This is intended to show that the Volkshochschulen are responding to new developments and challenges, that they are open to innovations and new cultures of learning, and are themselves developing new ways of teaching and learning. Hence "Learn something new".
Education is the most important raw material for the democratic, social, economic and peaceful development of all societies. We are making a significant contribution by offering everyone the opportunity through continuing education to develop their personalities and to play a part in political, cultural and working life. No one may be abandoned. We cannot allow around 20 % of the younger generation to go missing. That is why we say: "Shape the future".
As local institutions serving the common good, the Volkshochschulen always address their provision to adults and young people from a range of ethnic and social backgrounds. Integrating people into a shared and tolerant society is one of our most important tasks. Hence "Bring people together".
There has been a German Adult Education Conference every five years since 1951. It provides the opportunity to take stock, to seek reassurance and to identify tasks for the future, as well as being a forum for discussion, for formulating continuing education policy statements, and for a friendly social gathering at our traditional Volkshochschule festival.
At this Adult Education Conference we want to make it plain that the 1000 Volkshochschulen, which serve nearly 10 million people in Germany every year, still demonstrate an impressive range of provision despite increasingly tight room for financial manoeuvre, are innovative and - very importantly - enjoy a high degree of esteem among learners.
In the many forums and specialist events today and tomorrow, we shall address core themes and issues of relevance to continuing education:
Ladies and gentlemen,
we need a continuing education offensive in Germany.
Paying cheap lip service to the growing importance of continuing education for the future of people in Germany does not sit well with making massive cuts in financial support. It is not merely not credible, but it is also socially and economically short-sighted and counterproductive.
All established academic commentators agree that there can be no sustainable economic growth in Germany if underinvestment in continuing education continues. There is no shortage of carefully considered proposals. The recommendations of both the Expert Commission on "Funding Lifelong Learning" and the so-called Tim-mermann Commission in 2004, and the DW initiative "Innovint - Innovation through Integration" of the same year put forward promising methods and strategies for combating the destruction of the continuing education infrastructure (closure of establishments and reduction in range of subjects) and for enhancing continuing education motivation and participation.
So far, these suggestions have largely remained unheeded by policymakers. The Coalition Agreement between the CDU/CSU and the SPD does, however, contain an encouraging passage that includes the phrase, "...making continuing education the fourth pillar of the education system in the medium term...". We expect the Federal Government to ensure that this statement has practical consequences.
There are nonetheless two preconditions: first, appreciably more resources need to be provided by the Federal Government, the Laender and the local authorities, and secondly, the forthcoming federal reform must not shut all doors in the area of education policy and remove from the Federal Government all policy-making powers. I therefore expressly appeal from this place to the Federal and Land Governments to make the necessary amendments to the legislation before it is too late.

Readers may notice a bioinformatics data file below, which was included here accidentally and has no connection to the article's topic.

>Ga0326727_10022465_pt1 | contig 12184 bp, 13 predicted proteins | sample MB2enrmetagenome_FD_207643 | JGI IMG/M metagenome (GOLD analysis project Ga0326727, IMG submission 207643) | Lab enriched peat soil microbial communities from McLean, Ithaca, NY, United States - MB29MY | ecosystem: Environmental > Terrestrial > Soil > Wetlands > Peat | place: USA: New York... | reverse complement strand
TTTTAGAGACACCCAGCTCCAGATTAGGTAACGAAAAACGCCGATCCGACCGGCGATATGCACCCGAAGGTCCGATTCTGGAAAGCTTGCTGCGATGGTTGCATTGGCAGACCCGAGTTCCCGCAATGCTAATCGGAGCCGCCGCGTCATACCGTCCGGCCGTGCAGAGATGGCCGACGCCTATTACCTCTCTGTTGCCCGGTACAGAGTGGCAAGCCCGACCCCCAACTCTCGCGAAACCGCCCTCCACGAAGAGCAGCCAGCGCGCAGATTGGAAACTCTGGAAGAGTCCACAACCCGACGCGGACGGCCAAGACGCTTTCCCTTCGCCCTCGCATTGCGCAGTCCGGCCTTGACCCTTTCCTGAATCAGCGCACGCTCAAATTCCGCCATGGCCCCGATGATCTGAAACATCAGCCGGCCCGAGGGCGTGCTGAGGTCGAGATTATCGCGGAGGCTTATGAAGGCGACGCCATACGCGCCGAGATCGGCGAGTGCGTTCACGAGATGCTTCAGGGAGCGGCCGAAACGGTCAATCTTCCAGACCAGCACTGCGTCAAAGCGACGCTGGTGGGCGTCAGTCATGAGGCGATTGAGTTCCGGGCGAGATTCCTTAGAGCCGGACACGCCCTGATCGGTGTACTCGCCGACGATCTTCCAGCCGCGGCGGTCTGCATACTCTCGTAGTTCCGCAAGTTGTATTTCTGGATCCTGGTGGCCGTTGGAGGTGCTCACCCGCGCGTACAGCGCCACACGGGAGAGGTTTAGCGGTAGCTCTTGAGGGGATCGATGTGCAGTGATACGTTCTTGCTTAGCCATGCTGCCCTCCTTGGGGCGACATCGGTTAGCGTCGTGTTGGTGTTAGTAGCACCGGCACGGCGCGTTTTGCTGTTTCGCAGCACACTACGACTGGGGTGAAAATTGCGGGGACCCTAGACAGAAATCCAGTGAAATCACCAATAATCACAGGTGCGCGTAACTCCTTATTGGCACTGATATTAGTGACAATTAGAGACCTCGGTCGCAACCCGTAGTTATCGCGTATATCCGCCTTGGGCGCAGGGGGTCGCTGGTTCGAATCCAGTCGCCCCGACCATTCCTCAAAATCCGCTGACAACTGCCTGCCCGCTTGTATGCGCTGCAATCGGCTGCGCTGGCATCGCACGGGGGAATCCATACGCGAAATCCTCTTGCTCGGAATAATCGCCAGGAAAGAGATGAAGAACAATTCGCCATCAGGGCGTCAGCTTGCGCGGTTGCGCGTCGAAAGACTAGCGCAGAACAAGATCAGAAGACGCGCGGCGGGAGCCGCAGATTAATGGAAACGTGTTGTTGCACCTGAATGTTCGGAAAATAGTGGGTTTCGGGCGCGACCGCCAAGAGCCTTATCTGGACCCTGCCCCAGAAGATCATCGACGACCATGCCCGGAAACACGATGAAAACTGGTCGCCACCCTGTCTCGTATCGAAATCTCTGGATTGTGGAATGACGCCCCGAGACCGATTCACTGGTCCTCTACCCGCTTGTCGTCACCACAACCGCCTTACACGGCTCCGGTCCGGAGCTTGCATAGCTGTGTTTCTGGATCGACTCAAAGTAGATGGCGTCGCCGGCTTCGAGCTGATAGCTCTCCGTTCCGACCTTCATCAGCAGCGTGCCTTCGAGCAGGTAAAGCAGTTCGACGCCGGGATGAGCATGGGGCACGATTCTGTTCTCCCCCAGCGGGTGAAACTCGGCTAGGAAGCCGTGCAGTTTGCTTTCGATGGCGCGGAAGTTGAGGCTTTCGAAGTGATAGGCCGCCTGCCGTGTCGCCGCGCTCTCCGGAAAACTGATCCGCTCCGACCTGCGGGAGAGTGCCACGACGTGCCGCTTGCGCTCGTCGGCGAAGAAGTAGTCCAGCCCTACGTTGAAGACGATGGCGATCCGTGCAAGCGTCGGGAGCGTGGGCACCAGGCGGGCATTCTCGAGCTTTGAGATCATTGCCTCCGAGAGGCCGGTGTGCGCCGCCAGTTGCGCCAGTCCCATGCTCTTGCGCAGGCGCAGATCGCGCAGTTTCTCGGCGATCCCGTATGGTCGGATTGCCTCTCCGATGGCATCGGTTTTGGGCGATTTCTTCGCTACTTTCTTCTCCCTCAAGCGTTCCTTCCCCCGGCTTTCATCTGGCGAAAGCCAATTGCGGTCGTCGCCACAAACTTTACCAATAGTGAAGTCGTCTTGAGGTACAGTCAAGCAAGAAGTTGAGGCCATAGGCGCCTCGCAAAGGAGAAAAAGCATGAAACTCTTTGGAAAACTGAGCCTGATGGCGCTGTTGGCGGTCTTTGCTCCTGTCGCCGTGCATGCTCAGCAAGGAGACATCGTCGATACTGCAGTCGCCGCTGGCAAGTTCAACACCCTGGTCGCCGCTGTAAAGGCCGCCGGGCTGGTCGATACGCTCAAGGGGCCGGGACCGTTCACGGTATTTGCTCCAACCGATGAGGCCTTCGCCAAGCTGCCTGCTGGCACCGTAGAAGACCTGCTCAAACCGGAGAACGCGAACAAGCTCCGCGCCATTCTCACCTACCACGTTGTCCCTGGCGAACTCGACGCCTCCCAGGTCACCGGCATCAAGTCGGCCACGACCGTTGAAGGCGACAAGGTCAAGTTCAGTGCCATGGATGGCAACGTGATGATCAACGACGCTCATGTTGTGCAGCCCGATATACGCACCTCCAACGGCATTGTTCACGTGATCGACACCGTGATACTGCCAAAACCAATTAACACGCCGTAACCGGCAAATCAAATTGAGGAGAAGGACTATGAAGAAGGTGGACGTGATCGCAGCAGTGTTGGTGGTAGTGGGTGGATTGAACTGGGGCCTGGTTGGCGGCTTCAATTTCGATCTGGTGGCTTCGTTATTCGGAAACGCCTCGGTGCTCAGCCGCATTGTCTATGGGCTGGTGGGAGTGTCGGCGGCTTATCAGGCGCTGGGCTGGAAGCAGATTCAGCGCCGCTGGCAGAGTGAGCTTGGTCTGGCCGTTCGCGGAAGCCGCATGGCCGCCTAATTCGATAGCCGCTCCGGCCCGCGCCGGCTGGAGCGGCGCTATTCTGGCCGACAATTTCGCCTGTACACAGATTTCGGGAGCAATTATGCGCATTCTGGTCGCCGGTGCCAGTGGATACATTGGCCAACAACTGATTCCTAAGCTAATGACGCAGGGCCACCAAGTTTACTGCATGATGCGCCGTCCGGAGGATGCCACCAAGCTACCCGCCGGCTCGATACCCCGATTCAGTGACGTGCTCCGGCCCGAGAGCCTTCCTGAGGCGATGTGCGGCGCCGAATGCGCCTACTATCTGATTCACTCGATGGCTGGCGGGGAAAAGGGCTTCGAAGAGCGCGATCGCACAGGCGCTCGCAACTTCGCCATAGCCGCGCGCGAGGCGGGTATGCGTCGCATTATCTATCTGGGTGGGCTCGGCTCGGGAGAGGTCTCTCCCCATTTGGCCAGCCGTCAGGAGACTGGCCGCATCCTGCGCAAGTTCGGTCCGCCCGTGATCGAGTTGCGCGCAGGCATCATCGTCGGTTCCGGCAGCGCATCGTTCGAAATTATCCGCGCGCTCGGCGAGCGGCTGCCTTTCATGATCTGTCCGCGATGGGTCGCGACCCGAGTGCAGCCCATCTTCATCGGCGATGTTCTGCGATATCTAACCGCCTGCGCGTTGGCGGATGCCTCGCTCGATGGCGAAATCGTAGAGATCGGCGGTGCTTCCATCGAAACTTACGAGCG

Continuing education must remain a public responsibility, in which Federal, Land and local government play their appropriate parts. The privatization of continuing education, which is being promulgated by interested parties, would deepen yet further the social divisions in our society.
Volkshochschulen offer a wide range of high-quality provision in all subject areas which is crucial to the future of both the individual and the economy and society.
The Volkshochschulen are open to what is new, but they stand by their principles. The most important of these is that continuing education must be open to all, regardless of their income, for one of the functions of continuing education is to provide a second chance. Only continuing education that is a public responsibility and is publicly supported can ensure that illiterates, school drop-outs, the unemployed and migrants have a fair chance of continuing education at affordable prices.
Volkshochschulen offer much in the area of integration. Their low-threshold provision, although still too little, gives people from foreign backgrounds the opportunity to integrate linguistically and socially into their new home.
A third of all integration courses that meet the requirements of the new Immigration Act took place in Volkshochschulen in 2005. The Volkshochschulen are a reliable partner for the Federal Government in this field and therefore expect the Government to be a reliable partner in terms of funding. In the area of integration there is still much room for improvements in quality.
As President of the DW, and as former Chair of the Immigration Commission, I appeal to the Federal Government to abandon proposed cuts in the area of integration.
Ultimately we have to recognise that we are a country of immigration and that we need immigration in order to survive economically, partly because of demographic changes. Integration does not come free of charge. If we wish to avoid parallel societies and ghettoization, and to create living conditions that are worthy of all the people in this country, we must make the necessary resources available, without erecting bureaucratic obstacles.
Ladies and gentlemen,
This Adult Education Conference will send out four policy signals:
I hope we shall all enjoy interesting and fruitful discussions and conversations, fresh ideas and a new impetus for our work. Let us fight together for the future of continuing education!
I declare the 12th German Adult Education Conference open.